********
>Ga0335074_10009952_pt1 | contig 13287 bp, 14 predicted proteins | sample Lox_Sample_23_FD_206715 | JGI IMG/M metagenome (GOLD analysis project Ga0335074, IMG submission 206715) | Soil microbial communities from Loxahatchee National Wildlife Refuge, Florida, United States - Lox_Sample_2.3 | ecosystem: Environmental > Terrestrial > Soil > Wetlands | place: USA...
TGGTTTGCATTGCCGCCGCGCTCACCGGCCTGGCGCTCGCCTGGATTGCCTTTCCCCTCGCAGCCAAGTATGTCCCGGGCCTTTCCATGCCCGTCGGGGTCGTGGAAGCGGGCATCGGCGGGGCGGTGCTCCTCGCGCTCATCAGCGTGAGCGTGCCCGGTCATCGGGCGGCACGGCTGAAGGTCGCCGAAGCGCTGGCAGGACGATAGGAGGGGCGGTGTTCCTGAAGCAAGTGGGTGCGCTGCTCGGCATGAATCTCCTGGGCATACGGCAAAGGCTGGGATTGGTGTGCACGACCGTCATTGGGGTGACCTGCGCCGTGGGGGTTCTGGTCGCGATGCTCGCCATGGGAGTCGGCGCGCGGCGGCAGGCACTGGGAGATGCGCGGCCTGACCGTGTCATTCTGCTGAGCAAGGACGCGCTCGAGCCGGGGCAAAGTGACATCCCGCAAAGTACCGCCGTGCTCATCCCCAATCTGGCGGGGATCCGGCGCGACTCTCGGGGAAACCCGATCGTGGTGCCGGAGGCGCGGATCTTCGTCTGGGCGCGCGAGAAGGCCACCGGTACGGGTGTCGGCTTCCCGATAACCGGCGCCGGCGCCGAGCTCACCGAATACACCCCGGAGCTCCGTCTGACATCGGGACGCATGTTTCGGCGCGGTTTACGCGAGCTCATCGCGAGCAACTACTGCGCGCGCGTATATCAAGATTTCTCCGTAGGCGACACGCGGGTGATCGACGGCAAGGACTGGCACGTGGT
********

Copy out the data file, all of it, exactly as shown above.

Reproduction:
>Ga0335074_10009952_pt1 | contig 13287 bp, 14 predicted proteins | sample Lox_Sample_23_FD_206715 | JGI IMG/M metagenome (GOLD analysis project Ga0335074, IMG submission 206715) | Soil microbial communities from Loxahatchee National Wildlife Refuge, Florida, United States - Lox_Sample_2.3 | ecosystem: Environmental > Terrestrial > Soil > Wetlands | place: USA...
TGGTTTGCATTGCCGCCGCGCTCACCGGCCTGGCGCTCGCCTGGATTGCCTTTCCCCTCGCAGCCAAGTATGTCCCGGGCCTTTCCATGCCCGTCGGGGTCGTGGAAGCGGGCATCGGCGGGGCGGTGCTCCTCGCGCTCATCAGCGTGAGCGTGCCCGGTCATCGGGCGGCACGGCTGAAGGTCGCCGAAGCGCTGGCAGGACGATAGGAGGGGCGGTGTTCCTGAAGCAAGTGGGTGCGCTGCTCGGCATGAATCTCCTGGGCATACGGCAAAGGCTGGGATTGGTGTGCACGACCGTCATTGGGGTGACCTGCGCCGTGGGGGTTCTGGTCGCGATGCTCGCCATGGGAGTCGGCGCGCGGCGGCAGGCACTGGGAGATGCGCGGCCTGACCGTGTCATTCTGCTGAGCAAGGACGCGCTCGAGCCGGGGCAAAGTGACATCCCGCAAAGTACCGCCGTGCTCATCCCCAATCTGGCGGGGATCCGGCGCGACTCTCGGGGAAACCCGATCGTGGTGCCGGAGGCGCGGATCTTCGTCTGGGCGCGCGAGAAGGCCACCGGTACGGGTGTCGGCTTCCCGATAACCGGCGCCGGCGCCGAGCTCACCGAATACACCCCGGAGCTCCGTCTGACATCGGGACGCATGTTTCGGCGCGGTTTACGCGAGCTCATCGCGAGCAACTACTGCGCGCGCGTATATCAAGATTTCTCCGTAGGCGACACGCGGGTGATCGACGGCAAGGACTGGCACGTGGT